The Art of Conversation

I was reminded by David Maister in his Masterclass about Dale Carnegie Courses, which he thinks still has the same value today as thirty years ago.  I also agree.  My wife, many years ago, took a Dale Carnegie Course and really benefited from it.  I went to a classes that spouses were invited.   I still remember what they taught us and have used it frequently.  They gave us way of making small talk at social occasions. 

The story goes like this.  Imagine a house with a name on a mailbox, wife and family at front door,with sport gear in the front yard, a plane flies out of the chimney, and parachute comes down with a question make on it.  The house reminds you to  talk to the person about where they live and the mailbox their name and address.  Then the sports gear reminds you to talk about hobbies and recreational activity.  Wife and family reminds you to talk about the person’s family.  The airplane reminds you to talk about vacation and vacation plans.  The the question mark reminds you to ask the person their idea on something.  Once you have used these memory joggers enough you can branch out with you own ideas.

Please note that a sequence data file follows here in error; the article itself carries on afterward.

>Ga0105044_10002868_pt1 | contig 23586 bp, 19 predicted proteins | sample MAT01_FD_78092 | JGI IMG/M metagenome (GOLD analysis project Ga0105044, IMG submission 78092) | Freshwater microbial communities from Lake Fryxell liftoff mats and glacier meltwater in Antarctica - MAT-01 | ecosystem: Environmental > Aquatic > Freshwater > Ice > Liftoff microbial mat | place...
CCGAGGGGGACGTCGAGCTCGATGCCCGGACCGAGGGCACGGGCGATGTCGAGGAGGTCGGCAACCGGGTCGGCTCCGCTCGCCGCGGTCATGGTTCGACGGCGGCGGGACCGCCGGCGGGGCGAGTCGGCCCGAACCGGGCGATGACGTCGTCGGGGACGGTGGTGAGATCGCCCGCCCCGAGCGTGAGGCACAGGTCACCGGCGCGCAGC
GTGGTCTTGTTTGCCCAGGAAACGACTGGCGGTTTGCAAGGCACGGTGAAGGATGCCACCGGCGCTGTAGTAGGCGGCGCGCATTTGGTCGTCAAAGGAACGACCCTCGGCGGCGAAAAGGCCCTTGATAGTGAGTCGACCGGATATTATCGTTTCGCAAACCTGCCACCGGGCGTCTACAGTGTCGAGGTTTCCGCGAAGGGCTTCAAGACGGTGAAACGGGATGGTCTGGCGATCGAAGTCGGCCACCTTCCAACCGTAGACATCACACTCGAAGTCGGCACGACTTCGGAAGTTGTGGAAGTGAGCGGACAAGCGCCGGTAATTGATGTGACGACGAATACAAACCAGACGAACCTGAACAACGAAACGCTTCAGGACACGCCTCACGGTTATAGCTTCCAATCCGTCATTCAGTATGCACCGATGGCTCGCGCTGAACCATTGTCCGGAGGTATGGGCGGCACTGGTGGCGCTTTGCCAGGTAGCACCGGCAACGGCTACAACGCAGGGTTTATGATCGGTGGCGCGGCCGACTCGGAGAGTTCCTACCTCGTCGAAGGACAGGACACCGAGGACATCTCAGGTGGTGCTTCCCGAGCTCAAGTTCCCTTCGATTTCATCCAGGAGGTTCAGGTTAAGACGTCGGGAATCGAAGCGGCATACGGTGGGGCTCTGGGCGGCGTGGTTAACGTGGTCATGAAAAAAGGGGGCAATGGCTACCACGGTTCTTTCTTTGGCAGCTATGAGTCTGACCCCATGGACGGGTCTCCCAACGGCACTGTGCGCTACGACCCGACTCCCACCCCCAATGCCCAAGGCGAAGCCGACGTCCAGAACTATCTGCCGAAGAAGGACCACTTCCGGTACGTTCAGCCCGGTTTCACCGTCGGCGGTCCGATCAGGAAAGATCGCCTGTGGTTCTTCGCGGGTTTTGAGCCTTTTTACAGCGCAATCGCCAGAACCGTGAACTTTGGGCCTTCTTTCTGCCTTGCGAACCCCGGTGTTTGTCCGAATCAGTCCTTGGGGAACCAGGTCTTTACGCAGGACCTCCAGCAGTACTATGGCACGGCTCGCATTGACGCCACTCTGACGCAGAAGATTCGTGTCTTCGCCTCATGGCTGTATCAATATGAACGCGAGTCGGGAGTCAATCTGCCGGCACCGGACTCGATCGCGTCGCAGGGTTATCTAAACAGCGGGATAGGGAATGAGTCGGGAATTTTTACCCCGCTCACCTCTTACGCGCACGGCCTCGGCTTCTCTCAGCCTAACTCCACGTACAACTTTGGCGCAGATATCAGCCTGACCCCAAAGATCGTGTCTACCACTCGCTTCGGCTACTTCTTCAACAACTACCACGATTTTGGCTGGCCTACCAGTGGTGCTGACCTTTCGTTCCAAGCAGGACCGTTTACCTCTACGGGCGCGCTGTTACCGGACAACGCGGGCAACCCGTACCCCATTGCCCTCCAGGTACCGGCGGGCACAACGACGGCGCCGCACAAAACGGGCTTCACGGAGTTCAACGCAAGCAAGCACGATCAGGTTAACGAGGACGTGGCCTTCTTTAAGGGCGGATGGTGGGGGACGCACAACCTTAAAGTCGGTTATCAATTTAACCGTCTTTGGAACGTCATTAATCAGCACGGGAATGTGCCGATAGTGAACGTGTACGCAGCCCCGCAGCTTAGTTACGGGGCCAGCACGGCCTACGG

I have found this very helpful in gathering where you do not know anybody.  I have also used other techniques which I will discuss later for other uncomfortable situations but the approach above is pure gold.  Try it you’ll like it.  Mikey likes it.

  1. Stephen Reply

    There is a lot to that approach. I also leverage the use of writing notes as a way to focus my mind on listening.

  2. Graham Boundy Reply

    I have a copy of Carnegie’s “How to Win Friends and Influence People” in hard cover that I picked up at a yardsale or a church bazaar. It is an interesting read, expecially the focus on listening and talking about the other person’s interest and not your own.

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